In the heart of Colorado’s Sawatch Range, Knapp Ranch is propelled by a vision to preserve the land, water, and wildlife in a rustic and timeless setting.
The history of Lake Creek lives on through tales, some told by old-timers and others found in the vast archives of the Eagle Valley Library District, of hardy folks settling in this raw and remote environment. Their stories, magnified by hardships that come with living in an environment defined by opportunity, speak to a kinship found in a community of people whose reverence for the land upon which they settled is evident everywhere.
Evidence uncovered by archaeologists at sites along the Colorado River suggests that prehistoric people inhabited the Eagle Valley year-round, traveling up East and West Lake creeks to hunt and gather in the summer months. Locally, the Ute Indians, Colorado’s longest continuous inhabitants, hunted, fished, and foraged for food in the Lake Creek Valley.
In the mid 1800s, thousands of miners rushed to Colorado, lured by tales of rich lodes of gold and silver hiding high in the mountains. The discovery of the Leadville lode resulted in a flood of emigrant prospectors and propelled many extensions of the railway network in the mountains, including a line into the Eagle Valley. Seizing the opportunity to make a quick buck, an entrepreneurial French florist-turned-miner named Joseph Brett settled in the valley just below Knapp Ranch, at the confluence of the Eagle River and Lake Creek. Brett developed the region’s first recreational guest lodge and hosted businessmen from Leadville and other booming mountain towns, and provided hunting and fishing expeditions throughout the area, and meals of fresh venison, trout and vegetables from Brett’s bounteous gardens.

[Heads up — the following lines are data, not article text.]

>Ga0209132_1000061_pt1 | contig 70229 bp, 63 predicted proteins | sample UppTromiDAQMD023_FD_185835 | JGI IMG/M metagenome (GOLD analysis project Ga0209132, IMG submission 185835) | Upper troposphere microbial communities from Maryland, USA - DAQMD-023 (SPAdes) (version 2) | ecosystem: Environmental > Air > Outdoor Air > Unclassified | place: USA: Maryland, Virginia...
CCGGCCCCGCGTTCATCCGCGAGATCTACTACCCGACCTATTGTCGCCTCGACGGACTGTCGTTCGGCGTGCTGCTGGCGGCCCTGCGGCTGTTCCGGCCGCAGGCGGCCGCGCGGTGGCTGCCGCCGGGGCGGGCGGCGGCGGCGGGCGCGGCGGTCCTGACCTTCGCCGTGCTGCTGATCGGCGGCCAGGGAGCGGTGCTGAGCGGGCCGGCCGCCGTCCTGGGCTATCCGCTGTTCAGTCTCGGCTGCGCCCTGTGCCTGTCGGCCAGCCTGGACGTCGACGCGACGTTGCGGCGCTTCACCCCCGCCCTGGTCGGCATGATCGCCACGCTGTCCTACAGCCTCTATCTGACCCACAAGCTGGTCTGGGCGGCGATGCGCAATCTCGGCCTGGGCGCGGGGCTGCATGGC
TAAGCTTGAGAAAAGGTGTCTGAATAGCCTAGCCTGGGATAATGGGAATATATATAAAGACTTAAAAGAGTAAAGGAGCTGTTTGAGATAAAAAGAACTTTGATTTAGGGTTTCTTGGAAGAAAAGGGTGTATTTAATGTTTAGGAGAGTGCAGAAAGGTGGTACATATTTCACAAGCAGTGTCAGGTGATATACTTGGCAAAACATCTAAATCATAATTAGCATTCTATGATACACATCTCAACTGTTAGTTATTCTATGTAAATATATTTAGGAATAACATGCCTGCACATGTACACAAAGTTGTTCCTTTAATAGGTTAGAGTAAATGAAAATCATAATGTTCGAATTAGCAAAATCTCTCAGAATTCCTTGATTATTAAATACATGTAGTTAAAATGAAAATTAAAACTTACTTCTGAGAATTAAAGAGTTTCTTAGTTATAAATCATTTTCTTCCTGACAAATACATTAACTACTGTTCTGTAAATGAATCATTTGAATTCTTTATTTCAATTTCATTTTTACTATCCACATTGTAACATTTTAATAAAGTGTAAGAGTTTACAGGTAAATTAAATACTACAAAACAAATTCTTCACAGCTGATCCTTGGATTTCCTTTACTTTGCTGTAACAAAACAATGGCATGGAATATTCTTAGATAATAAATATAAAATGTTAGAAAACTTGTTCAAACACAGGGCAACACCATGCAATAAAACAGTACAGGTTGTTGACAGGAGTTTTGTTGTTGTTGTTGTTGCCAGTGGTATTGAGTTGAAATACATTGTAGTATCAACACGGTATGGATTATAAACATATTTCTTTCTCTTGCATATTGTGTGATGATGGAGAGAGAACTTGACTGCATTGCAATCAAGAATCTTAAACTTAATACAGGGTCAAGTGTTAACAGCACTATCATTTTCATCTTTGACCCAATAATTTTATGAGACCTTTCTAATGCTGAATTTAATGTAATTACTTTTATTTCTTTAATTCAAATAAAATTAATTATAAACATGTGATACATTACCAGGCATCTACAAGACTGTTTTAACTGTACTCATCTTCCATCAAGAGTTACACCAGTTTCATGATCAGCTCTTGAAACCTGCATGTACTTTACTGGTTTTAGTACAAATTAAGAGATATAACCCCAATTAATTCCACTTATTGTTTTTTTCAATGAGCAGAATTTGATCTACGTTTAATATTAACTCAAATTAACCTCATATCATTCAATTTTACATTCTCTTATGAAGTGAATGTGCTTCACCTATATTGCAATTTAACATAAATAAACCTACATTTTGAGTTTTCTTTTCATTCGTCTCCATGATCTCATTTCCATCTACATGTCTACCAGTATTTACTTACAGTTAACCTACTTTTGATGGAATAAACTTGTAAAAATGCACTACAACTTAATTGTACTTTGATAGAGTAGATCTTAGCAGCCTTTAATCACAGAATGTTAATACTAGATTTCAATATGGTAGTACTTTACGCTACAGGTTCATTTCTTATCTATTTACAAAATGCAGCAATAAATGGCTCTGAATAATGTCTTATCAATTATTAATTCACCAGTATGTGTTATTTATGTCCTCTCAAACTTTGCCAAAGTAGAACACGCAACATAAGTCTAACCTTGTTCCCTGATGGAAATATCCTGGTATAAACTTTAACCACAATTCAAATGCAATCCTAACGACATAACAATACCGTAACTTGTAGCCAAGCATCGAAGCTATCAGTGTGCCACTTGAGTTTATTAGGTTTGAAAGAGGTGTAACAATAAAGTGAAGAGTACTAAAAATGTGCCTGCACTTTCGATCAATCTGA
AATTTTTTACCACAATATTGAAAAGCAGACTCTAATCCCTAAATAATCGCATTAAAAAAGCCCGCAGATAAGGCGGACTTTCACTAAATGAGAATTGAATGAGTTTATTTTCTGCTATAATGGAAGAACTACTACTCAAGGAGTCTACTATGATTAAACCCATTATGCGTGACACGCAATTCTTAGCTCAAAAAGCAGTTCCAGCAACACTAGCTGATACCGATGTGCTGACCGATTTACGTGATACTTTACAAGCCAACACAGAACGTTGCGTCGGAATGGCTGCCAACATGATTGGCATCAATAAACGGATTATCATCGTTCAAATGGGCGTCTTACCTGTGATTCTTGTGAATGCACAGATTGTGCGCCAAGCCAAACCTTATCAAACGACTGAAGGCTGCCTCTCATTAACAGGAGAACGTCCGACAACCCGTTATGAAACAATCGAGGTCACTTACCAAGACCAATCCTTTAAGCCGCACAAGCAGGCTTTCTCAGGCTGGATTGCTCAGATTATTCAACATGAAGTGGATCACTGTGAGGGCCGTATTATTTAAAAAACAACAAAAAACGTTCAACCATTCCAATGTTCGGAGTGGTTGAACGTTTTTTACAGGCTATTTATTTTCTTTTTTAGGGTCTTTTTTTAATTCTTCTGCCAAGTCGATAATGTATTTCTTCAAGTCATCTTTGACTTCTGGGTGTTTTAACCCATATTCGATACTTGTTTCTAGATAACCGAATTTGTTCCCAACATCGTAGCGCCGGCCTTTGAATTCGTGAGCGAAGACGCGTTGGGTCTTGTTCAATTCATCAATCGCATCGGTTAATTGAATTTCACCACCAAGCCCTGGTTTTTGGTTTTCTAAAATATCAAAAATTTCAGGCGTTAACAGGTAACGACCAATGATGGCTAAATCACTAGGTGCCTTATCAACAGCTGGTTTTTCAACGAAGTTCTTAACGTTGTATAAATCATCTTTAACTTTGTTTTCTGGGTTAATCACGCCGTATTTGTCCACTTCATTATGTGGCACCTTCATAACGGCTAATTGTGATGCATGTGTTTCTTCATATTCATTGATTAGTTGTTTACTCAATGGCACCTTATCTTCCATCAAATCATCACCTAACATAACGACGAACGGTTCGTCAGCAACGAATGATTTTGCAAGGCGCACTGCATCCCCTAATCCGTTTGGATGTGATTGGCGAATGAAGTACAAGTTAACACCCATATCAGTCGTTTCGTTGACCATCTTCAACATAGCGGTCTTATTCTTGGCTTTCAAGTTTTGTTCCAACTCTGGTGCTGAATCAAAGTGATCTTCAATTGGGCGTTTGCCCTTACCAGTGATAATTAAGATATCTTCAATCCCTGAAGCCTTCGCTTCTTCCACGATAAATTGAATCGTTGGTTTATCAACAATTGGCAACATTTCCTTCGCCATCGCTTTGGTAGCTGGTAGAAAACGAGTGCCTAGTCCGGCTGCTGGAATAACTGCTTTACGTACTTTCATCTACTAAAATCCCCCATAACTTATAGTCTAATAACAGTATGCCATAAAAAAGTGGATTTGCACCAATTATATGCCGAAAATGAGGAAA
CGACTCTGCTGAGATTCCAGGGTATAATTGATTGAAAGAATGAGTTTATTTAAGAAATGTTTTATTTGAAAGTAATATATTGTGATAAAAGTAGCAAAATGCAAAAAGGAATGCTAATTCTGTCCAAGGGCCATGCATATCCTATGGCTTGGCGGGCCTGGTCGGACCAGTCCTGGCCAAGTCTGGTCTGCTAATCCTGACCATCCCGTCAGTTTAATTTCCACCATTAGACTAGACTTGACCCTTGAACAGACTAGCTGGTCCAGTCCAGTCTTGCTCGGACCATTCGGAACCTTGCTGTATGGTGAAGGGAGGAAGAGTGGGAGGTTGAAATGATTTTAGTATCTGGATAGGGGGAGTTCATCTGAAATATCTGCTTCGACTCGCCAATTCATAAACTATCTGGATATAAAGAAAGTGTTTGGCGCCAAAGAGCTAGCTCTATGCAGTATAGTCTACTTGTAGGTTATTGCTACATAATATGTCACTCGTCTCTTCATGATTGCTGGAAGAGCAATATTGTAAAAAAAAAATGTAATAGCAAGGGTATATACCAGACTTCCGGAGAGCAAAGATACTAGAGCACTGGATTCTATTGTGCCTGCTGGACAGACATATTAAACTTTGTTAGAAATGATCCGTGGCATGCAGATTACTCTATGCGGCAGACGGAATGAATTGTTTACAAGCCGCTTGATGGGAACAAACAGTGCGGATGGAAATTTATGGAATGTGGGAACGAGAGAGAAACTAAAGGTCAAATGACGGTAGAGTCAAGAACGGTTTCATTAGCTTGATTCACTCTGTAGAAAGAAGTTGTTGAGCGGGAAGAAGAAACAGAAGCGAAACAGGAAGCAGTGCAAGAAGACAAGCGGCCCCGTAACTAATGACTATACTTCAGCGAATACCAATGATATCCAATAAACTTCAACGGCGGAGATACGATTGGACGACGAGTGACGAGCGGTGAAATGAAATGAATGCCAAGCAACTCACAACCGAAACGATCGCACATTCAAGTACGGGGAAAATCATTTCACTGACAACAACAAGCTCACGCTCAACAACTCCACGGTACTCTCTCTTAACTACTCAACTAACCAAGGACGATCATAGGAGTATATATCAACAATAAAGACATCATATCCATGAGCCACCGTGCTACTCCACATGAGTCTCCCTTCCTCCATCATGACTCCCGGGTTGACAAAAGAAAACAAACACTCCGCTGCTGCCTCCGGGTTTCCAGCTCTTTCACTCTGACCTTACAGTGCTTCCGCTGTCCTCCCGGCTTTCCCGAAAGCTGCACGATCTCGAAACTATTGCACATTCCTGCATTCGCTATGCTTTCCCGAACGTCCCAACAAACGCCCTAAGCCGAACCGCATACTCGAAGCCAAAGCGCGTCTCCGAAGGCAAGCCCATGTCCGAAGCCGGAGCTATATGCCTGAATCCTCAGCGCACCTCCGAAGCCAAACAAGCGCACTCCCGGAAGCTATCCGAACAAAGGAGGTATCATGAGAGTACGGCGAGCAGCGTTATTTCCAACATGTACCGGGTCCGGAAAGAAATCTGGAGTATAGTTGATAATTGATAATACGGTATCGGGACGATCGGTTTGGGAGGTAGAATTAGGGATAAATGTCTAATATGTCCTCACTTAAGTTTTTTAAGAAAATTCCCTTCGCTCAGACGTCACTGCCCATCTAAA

On the site of the current Knapp Ranch are remnants of a cabin inhabited by the original homesteader, Joseph Vilda, a lone bachelor from Nebraska who trapped bear, grazed animals, and grew lettuce in the loamy soils of the upper West Lake Creek Valley at the turn of the century. Vilda moved on, and from the mid-1930s until 1970, local ranchers turned their sheep and cattle into the green meadows of the valley’s high country for the summer. In 1970, a group of investors, sporting high hopes of striking it rich in the building boom preceding the development of Olympic alpine event venues at nearby Vail and Beaver Creek, put forward a plan to develop one hundred eighty-five home-sites in the upper West Lake Creek valley. In 1972, after voters soundly rejected the Olympics, the developers retreated, leaving behind the scars of deserted roads, and left the land to return to its natural state.
Abandoned for almost twenty-five years, the property was rediscovered in 1990 by current owners Betsy and Bud Knapp. Recognizing the inherent beauty and ecological value of the land, the Knapp’s created a rustic living environment built around a vision of stewardship, responsible land use, sustainability, and preservation.